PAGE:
This type of brake is perfect if you need a pair of brakes that will help you stop immediately. Some riders like instant stopping power, while others prefer to feather the brakes to stop. V brakes can be rough on your tires as the additional stopping power can wear down your tire tread quicker.

Side-Pull Caliper Fixie Brakes

caliper brakes

Image via Shimano.

Side-pull caliper fixie brakes can be attached to the front and rear wheel and work a little differently than v brakes.

Caliper brakes are extremely common on road bikes because they are lightweight and provide ample stopping power.

When you pull your brake lever, the brake caliper will activate and push your two brake pads against the wheel rim.

This type of brake is perfect for an experienced individual that knows how to feather their brakes. They also tend to be easier on your tires as you are gradually stopping rather than an abrupt skid.

V Fixie Brakes Vs. Caliper Brakes

Are you unsure of what type of fixie brakes to install on your bike? First, you need to consider what type of riding you plan to do.

Choose v brakes if you:

  • Plan to bike with a heavy load and need additional stopping power
  • Are riding a heavier bike and are afraid that caliper brakes won't cut it
  • Ride a bike that has suspension
  • Want to ride off-road
  • Have a bike with wider tires
  • Plan to ride in wet conditions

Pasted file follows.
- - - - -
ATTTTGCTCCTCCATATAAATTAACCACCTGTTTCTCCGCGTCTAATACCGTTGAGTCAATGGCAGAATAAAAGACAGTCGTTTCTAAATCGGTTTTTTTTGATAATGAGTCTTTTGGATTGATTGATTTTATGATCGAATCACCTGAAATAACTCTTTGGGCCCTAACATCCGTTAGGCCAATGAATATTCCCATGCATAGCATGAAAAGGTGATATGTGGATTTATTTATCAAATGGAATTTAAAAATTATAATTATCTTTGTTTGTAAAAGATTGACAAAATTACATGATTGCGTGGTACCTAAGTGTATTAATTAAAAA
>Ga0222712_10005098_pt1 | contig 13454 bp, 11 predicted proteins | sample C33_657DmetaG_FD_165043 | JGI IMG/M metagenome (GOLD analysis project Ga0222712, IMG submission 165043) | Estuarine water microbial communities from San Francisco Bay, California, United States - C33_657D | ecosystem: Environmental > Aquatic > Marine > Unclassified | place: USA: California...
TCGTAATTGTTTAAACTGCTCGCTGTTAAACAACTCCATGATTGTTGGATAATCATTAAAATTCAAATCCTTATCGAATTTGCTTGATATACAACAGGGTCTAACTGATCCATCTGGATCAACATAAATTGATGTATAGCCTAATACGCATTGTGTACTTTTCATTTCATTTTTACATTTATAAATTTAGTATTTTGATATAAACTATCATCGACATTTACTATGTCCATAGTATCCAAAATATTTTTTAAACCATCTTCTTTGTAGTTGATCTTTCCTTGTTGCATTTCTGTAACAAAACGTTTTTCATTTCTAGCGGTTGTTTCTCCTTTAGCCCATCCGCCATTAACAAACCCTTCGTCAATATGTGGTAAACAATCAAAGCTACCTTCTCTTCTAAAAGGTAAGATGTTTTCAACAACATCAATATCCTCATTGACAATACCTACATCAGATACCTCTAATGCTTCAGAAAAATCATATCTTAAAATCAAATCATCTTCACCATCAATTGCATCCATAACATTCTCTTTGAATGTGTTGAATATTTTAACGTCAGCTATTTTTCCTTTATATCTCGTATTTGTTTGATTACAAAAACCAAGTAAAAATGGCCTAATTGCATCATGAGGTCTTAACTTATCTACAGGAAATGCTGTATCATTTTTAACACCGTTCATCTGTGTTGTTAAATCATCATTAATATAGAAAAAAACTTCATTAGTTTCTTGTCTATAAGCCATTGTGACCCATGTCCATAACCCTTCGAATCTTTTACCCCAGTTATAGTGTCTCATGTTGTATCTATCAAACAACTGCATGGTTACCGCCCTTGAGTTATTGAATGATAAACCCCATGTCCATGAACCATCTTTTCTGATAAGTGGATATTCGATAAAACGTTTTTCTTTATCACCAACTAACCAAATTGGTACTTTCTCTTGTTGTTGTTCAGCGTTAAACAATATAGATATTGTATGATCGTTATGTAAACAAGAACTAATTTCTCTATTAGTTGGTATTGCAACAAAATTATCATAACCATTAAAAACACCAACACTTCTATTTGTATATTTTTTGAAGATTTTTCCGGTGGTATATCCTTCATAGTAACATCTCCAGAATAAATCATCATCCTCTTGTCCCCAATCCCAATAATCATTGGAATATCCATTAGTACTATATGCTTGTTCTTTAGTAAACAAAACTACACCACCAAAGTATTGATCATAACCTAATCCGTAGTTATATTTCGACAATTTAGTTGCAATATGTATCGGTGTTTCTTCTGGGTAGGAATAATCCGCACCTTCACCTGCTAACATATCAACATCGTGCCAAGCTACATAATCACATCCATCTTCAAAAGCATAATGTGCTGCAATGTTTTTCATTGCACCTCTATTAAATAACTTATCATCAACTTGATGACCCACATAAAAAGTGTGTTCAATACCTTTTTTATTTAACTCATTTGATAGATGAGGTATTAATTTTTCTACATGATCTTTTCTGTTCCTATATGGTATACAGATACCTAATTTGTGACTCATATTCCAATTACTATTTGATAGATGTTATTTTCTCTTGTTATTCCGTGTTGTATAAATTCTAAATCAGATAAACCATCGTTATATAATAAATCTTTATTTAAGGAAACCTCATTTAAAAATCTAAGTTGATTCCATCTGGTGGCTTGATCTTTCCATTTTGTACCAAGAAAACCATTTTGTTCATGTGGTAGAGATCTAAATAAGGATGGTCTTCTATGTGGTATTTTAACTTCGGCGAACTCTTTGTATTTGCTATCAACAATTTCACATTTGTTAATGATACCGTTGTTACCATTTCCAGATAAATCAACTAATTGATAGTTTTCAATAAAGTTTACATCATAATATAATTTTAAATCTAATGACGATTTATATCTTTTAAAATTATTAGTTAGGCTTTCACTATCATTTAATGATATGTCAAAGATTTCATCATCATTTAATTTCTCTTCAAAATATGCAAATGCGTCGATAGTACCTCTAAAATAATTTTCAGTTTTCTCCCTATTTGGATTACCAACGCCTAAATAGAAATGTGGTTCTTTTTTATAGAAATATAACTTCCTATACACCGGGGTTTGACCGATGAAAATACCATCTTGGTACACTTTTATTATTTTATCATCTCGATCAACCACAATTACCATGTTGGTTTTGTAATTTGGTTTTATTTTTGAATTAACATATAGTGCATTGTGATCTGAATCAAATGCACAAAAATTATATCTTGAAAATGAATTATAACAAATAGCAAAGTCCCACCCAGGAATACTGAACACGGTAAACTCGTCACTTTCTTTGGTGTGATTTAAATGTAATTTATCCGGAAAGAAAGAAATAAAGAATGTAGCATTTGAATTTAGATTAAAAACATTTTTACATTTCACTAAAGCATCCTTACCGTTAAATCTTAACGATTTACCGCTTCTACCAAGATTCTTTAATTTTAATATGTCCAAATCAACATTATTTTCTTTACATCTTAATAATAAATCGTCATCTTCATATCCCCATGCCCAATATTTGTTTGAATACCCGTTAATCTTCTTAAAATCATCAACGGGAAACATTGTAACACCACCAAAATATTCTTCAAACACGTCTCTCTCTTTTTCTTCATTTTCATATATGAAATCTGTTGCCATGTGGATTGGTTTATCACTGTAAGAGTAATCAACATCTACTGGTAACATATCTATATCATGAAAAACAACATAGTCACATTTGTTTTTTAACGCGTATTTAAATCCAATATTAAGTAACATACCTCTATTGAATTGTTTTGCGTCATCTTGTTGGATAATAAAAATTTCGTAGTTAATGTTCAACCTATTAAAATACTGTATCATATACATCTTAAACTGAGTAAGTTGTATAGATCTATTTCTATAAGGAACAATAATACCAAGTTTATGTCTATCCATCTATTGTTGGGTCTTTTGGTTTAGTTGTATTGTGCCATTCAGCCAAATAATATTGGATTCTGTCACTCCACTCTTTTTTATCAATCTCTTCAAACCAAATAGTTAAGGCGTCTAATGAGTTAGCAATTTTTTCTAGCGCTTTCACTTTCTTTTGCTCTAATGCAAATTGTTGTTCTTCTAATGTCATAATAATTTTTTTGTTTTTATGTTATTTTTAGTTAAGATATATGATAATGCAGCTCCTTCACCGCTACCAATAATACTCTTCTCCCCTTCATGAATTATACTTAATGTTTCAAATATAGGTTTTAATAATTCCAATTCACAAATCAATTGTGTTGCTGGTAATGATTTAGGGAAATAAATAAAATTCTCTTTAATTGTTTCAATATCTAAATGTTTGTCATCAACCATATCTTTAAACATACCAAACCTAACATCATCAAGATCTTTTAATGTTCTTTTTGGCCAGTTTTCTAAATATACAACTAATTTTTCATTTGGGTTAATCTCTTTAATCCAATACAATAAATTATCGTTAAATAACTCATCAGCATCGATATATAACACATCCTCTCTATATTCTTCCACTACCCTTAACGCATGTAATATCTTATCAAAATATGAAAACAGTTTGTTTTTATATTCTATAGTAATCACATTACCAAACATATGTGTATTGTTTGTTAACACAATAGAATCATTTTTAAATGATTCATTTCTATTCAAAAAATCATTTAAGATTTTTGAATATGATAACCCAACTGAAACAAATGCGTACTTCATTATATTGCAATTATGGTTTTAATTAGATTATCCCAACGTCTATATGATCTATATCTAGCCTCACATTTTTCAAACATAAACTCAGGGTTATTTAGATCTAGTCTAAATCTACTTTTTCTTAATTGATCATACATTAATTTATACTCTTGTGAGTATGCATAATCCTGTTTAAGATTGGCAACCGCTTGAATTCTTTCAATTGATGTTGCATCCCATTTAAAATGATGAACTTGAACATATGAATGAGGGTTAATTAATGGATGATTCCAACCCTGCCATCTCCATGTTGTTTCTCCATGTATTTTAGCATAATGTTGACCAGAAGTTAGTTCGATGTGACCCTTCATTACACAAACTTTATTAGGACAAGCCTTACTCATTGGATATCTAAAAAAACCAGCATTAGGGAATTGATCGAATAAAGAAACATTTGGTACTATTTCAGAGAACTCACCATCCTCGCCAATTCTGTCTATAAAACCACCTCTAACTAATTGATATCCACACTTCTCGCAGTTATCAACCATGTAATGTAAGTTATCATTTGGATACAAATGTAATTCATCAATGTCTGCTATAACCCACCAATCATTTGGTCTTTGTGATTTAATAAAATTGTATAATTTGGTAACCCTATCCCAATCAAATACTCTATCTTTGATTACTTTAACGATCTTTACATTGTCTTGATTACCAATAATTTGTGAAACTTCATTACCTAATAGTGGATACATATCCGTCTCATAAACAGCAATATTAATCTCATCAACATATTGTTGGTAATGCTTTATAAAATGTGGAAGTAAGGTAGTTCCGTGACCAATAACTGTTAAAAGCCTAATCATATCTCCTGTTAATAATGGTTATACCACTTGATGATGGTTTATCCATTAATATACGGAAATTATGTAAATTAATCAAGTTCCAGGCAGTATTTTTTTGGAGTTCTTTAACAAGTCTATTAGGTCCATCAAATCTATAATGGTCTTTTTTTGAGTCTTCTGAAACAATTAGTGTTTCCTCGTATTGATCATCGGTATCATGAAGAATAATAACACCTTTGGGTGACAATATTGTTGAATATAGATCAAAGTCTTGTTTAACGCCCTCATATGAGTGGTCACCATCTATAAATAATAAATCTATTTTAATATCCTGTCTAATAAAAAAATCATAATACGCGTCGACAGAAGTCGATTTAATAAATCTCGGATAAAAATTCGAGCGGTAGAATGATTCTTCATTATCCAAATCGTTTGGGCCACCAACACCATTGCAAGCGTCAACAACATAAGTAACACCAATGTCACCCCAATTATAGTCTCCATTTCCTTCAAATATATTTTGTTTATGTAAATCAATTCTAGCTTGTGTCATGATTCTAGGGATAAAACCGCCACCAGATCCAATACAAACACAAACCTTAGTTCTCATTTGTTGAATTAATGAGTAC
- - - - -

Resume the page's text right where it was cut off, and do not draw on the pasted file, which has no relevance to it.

Choose caliper brakes if you:

  • Plan to ride a lightweight fixie
  • Are looking to ride in the city
  • Want to feather your brakes and don't require immediate stopping power
  • Will ride in dry conditions
  • Have a bike with narrow tires


If you have any questions about installing fixie brakes on your fixed gear bicycle, do not hesitate to contact us. Here at Peace Bicycles, we love riding, but we also like to make sure that everyone has a safe ride.

Installing brakes on your fixie doesn’t have to be challenging and it is something that every fixie rider should do before hitting the road. Remember, fixie brakes will help you stay safe and your safety is most important.

Eric Carriere


  1. ron

    Do single speed bike brake calipers
    come in longer arm variants? I have
    some 105’s that came off a standard
    racer bike that just wont allow the
    pads to be lowered enough to ensure
    they meet the rims on my singly
    without concern of tire rub.

  2. Angelo Faur

    I am building my own fixie with
    spares that I bought online. I
    bought side pull clipper brakes.
    Now that I recieved the frame I
    realised that there is no hole in
    the rear part to install the brake.
    Is there any way to attach it?
    Would you recommend asking a
    professional person to drill a

    Thank you for your time

    1. Bertie

      There’s not much point fitting a rear brake to a fixie – the front brake does all of the work in an emergency stop
      (and you can apply gentle braking with the pedals, as you may need to on a slippery surface or in a turn).


    I’m buying a 735 leader frame no
    brakes would like to install back
    brake is this possible? Thanks

  4. Jer Palma

    Hi my fixed gear doesn’t have a hole on the fork for brakes. What’s the best workaround for these, I really echo
    your sentiment regarding brakes on densely populated area is always a good idea. Thank you!

    1. Peace Bicycles

      Your best bet is to take the bike to the shop. They can drill a hole or find another solution. Worst case get you another fork:)

  5. Rian

    So even if you add brakes,can
    you still brake by paddling
    backwards for fixed gear??

  6. Rian

    Can i put side pull brakes
    caliper on a fixed gear??can i
    still brake by paddling
    backwards even after adding
    brakes??cos i wan both can